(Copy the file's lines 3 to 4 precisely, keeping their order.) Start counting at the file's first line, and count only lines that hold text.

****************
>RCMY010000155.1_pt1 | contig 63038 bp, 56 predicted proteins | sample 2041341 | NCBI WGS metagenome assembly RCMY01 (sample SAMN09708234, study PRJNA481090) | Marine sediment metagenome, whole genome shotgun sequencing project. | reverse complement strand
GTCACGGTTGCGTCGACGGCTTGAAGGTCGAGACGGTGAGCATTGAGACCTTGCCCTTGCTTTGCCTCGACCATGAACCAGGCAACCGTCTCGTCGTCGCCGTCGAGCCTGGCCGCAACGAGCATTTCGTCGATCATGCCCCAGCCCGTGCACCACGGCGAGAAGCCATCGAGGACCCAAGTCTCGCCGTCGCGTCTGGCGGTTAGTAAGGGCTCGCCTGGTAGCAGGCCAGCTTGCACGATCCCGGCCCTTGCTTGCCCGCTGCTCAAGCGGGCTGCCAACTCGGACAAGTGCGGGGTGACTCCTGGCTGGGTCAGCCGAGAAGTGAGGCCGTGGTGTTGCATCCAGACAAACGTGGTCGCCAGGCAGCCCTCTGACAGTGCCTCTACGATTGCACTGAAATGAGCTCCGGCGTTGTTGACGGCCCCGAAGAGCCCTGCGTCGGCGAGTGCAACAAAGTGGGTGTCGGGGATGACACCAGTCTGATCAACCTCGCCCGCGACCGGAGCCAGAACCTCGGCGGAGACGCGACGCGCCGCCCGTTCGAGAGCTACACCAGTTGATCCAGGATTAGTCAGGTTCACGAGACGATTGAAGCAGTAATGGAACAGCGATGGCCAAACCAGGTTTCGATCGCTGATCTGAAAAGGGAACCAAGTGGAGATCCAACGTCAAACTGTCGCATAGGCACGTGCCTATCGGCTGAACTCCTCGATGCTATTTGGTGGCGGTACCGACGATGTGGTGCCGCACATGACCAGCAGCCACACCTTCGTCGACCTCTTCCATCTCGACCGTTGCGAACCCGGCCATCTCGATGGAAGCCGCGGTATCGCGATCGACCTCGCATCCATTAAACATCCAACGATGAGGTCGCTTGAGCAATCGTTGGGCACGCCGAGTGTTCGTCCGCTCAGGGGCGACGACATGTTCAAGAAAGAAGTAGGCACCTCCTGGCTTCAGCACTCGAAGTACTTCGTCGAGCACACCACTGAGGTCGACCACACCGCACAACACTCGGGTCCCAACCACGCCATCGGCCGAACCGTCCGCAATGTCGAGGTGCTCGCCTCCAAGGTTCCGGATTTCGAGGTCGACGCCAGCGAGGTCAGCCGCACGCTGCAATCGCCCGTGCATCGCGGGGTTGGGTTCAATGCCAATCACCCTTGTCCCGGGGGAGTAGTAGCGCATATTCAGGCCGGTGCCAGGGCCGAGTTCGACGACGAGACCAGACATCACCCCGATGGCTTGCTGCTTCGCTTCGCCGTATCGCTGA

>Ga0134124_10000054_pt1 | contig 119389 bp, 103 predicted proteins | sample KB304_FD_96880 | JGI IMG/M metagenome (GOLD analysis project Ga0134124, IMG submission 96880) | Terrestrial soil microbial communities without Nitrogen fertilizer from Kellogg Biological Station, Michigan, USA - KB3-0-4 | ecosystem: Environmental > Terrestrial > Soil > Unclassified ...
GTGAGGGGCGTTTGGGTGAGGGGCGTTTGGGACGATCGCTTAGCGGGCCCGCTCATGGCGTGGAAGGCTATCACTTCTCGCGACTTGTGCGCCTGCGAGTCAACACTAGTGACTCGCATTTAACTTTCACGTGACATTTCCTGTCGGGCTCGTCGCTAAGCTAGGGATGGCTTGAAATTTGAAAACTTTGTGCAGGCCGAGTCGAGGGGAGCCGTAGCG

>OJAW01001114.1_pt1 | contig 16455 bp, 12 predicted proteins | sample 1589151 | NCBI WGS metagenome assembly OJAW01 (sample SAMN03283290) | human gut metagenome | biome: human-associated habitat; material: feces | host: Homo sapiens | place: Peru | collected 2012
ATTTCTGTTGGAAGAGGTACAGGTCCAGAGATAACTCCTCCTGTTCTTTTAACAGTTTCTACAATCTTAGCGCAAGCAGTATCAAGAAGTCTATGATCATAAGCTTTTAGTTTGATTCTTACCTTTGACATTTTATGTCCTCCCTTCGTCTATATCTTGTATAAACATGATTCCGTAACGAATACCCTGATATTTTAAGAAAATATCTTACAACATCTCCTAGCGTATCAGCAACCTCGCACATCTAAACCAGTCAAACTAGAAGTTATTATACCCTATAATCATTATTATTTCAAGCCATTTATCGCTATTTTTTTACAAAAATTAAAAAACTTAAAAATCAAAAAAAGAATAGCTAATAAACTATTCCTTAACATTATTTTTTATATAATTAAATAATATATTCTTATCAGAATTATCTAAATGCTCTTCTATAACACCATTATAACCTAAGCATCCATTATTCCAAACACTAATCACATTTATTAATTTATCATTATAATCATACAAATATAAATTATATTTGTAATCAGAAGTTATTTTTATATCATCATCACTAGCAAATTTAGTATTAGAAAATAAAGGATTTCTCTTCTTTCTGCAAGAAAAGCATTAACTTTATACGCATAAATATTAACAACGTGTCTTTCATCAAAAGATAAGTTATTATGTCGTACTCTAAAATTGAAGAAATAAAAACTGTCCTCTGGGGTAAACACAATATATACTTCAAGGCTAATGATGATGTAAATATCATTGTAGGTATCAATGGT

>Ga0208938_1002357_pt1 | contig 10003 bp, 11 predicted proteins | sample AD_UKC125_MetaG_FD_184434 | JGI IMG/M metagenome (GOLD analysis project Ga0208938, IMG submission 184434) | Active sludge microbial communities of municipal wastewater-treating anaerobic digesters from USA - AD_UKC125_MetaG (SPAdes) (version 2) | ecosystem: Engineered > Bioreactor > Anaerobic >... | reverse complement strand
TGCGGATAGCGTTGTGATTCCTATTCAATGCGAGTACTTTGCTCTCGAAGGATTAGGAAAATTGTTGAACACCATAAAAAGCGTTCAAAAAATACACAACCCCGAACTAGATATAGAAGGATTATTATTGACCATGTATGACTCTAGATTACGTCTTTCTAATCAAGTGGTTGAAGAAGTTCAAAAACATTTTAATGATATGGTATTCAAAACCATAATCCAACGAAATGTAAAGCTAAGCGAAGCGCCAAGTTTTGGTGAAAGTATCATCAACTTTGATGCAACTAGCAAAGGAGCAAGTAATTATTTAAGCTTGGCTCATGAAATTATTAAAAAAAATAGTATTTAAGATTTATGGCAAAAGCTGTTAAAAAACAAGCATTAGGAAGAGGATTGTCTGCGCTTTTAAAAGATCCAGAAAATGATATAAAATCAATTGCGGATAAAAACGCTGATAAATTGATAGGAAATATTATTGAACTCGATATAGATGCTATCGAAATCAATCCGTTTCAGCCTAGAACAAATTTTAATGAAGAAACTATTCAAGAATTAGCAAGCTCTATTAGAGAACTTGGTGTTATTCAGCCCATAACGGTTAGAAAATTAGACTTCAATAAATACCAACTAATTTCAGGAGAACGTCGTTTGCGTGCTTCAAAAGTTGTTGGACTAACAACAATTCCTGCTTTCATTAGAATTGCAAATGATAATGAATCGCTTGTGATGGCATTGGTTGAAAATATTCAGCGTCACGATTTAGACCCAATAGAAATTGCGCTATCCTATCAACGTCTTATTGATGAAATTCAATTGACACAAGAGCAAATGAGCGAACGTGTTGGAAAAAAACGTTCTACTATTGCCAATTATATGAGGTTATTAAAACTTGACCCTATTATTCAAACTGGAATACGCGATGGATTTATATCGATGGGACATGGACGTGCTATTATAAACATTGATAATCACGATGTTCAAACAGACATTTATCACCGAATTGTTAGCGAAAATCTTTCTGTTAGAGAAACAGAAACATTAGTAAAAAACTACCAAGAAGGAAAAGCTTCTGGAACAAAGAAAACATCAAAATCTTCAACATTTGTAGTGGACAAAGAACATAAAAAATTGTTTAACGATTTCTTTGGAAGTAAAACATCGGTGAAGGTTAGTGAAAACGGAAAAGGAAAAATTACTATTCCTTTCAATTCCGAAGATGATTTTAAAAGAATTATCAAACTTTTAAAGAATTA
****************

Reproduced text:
>Ga0134124_10000054_pt1 | contig 119389 bp, 103 predicted proteins | sample KB304_FD_96880 | JGI IMG/M metagenome (GOLD analysis project Ga0134124, IMG submission 96880) | Terrestrial soil microbial communities without Nitrogen fertilizer from Kellogg Biological Station, Michigan, USA - KB3-0-4 | ecosystem: Environmental > Terrestrial > Soil > Unclassified ...
GTGAGGGGCGTTTGGGTGAGGGGCGTTTGGGACGATCGCTTAGCGGGCCCGCTCATGGCGTGGAAGGCTATCACTTCTCGCGACTTGTGCGCCTGCGAGTCAACACTAGTGACTCGCATTTAACTTTCACGTGACATTTCCTGTCGGGCTCGTCGCTAAGCTAGGGATGGCTTGAAATTTGAAAACTTTGTGCAGGCCGAGTCGAGGGGAGCCGTAGCG